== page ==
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Beating Mercedes is a tough job but someone has got to do it and Red Bull's Daniel Ricciardo stepped forward again on Sunday as the man who can.
Already the only driver to have beaten Lewis Hamilton and Nico Rosberg to the top step of the podium this season, the Australian added to his Canada success with a victory in Hungary.
"This year you are the only Mercedes destroyer," he was informed by a local reporter at a post-race news conference. "Good. Someone's got to do it," he grinned in reply.
The current tally from 11 races stands at Mercedes 9, Ricciardo 2.
The 25-year-old has been a revelation at Red Bull this season, arriving as replacement for departed compatriot Mark Webber and promptly putting quadruple champion team mate Sebastian Vettel in the shade.
Canada was the first win of the Perth driver's career and in Hungary he showed he was no one-hit wonder with another remarkable drive from fourth on the starting grid in changing conditions and two safety car periods.
'Party for a few days'
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"Amazing, absolutely amazing, sensational. You deserve that, well done," said team principal Christian Horner as the Australian whooped and roared in delight as he crossed the line.
"It feels as good as the first, it really does," gasped Ricciardo, whose wins have both come after making the final overtaking manoeuvre three laps from the finish.
The Australian is third overall in the championship, 71 points adrift of Mercedes' Nico Rosberg with eight races remaining.
If the drivers' title battle looks like a duel between Rosberg and team mate Lewis Hamilton, 11 points behind, Ricciardo was still determined to make it difficult for them.
"On a normal weekend with normal conditions on pretty much all circuits, they’ve been dominant. I think days like today, with some changing conditions, some safety cars, it helps us keep our nose in the fight," he said.
"If you look at today, I closed in on the championship but realistically we’re still a long way off. It doesn’t really change the approach in any case. If we’re in it or not, we still race for the highest position possible."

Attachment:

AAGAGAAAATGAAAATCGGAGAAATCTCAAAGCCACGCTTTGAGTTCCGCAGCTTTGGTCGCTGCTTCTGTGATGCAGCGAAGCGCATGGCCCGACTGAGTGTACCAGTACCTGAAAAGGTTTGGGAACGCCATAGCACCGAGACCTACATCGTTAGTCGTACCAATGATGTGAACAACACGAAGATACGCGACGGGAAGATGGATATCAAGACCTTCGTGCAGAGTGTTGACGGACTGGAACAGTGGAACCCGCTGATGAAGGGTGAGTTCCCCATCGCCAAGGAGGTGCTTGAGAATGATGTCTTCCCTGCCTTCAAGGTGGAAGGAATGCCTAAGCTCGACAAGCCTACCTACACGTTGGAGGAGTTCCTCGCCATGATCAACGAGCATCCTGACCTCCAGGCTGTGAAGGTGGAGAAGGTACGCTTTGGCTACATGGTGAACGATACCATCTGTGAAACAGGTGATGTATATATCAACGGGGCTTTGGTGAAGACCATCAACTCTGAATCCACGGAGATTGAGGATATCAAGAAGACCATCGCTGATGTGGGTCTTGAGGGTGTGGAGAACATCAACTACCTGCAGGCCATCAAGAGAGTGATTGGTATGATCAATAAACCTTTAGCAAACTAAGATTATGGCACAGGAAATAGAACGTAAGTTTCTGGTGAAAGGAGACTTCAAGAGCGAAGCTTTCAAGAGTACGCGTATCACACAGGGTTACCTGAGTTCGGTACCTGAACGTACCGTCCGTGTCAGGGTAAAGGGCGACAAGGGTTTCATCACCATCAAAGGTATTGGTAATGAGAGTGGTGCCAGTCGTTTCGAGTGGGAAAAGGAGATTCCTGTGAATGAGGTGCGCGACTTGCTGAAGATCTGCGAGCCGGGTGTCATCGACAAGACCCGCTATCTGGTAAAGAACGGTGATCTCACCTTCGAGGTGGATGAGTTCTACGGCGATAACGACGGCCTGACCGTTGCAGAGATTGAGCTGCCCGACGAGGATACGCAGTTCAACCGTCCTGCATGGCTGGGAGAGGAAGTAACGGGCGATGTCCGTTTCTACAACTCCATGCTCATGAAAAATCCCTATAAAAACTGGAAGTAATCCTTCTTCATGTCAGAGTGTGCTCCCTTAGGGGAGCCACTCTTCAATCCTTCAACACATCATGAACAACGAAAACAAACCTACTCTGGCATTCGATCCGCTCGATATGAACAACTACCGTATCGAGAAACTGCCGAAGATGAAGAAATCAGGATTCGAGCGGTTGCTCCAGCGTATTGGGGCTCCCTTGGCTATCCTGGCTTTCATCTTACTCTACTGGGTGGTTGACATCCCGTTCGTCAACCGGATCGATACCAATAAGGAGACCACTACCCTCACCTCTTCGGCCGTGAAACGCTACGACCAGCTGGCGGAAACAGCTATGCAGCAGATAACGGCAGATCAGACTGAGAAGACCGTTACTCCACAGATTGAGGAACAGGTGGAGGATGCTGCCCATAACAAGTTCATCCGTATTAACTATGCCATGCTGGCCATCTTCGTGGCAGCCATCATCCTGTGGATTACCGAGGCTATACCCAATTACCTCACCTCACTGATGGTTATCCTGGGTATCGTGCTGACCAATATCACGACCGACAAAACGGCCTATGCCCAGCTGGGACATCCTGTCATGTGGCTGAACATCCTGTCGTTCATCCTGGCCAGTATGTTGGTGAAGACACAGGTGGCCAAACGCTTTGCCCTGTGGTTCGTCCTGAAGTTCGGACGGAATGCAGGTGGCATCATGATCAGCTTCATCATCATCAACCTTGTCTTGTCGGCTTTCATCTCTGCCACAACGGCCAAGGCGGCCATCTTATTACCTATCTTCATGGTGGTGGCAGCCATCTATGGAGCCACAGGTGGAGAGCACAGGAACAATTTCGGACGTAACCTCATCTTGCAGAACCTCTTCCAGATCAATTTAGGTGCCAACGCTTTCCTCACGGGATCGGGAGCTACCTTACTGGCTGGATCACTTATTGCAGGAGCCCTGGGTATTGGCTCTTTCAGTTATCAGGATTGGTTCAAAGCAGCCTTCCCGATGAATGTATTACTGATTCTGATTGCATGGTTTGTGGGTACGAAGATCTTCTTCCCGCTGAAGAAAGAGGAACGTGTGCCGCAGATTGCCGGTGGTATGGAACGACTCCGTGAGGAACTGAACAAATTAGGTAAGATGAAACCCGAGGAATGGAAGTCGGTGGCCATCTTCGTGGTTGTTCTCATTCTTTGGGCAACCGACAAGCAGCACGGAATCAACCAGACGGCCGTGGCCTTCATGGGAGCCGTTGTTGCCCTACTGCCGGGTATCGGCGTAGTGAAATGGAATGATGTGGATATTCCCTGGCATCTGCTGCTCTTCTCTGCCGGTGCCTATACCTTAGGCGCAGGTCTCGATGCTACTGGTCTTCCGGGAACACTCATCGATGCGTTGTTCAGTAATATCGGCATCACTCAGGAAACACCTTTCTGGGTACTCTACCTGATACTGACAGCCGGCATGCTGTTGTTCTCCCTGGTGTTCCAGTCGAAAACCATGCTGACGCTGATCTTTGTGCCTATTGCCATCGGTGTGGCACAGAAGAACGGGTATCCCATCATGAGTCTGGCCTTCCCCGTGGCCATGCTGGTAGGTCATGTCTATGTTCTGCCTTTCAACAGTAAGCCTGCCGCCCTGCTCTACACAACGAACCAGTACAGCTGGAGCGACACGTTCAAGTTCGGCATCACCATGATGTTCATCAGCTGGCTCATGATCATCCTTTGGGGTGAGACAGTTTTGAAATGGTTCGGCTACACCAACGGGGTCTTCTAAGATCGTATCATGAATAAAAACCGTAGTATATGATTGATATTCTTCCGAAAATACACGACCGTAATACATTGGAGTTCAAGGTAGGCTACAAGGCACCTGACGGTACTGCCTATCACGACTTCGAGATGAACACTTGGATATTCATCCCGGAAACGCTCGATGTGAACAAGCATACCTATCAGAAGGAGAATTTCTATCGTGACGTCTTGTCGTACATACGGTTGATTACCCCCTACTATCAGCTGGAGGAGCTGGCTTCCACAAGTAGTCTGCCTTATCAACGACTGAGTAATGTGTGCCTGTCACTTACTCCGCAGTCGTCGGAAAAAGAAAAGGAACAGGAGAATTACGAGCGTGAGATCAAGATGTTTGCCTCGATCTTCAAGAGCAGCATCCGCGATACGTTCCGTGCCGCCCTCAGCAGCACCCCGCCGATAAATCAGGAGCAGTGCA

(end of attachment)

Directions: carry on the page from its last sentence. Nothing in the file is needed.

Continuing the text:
Formula One now heads off on an August break before returning for the Belgian Grand Prix at Spa, a driver and fan favourite.
But before then, Ricciardo was determined to make the most of his triumph.
"Definitely going to celebrate tonight and party for a few days I think," he said. "Got a few mates here this weekend, so we’ll party hard tonight."
Alonso keeps Ferrari sweet with second place
Photographs: David W Cerny/Reuters
Fernando Alonso gave himself an early birthday present, and kept Ferrari sweet, after finishing second in Sunday's Hungarian Grand Prix.
The result was the Spaniard's best result of the year, after a third place in China, and came at the circuit where he took his first win in Formula One with Renault back in 2003.
Last year Alonso earned himself a rebuke from Maranello on his 32nd birthday, the day after he finished fifth at the Hungaroring and told reporters he wanted the car the other drivers had.
Asked at the same time what he planned to do over the August break, the Spaniard had replied: "I will pray".
Those remarks led to a sharp telephone conversation with Ferrari president Luca di Montezemolo, in which the driver's ear was officially 'tweaked', and came after speculation about Alonso's future with the team.
The double world champion can expect a more effusive conversation with the big boss this time after steering well clear of any such controversy on Sunday.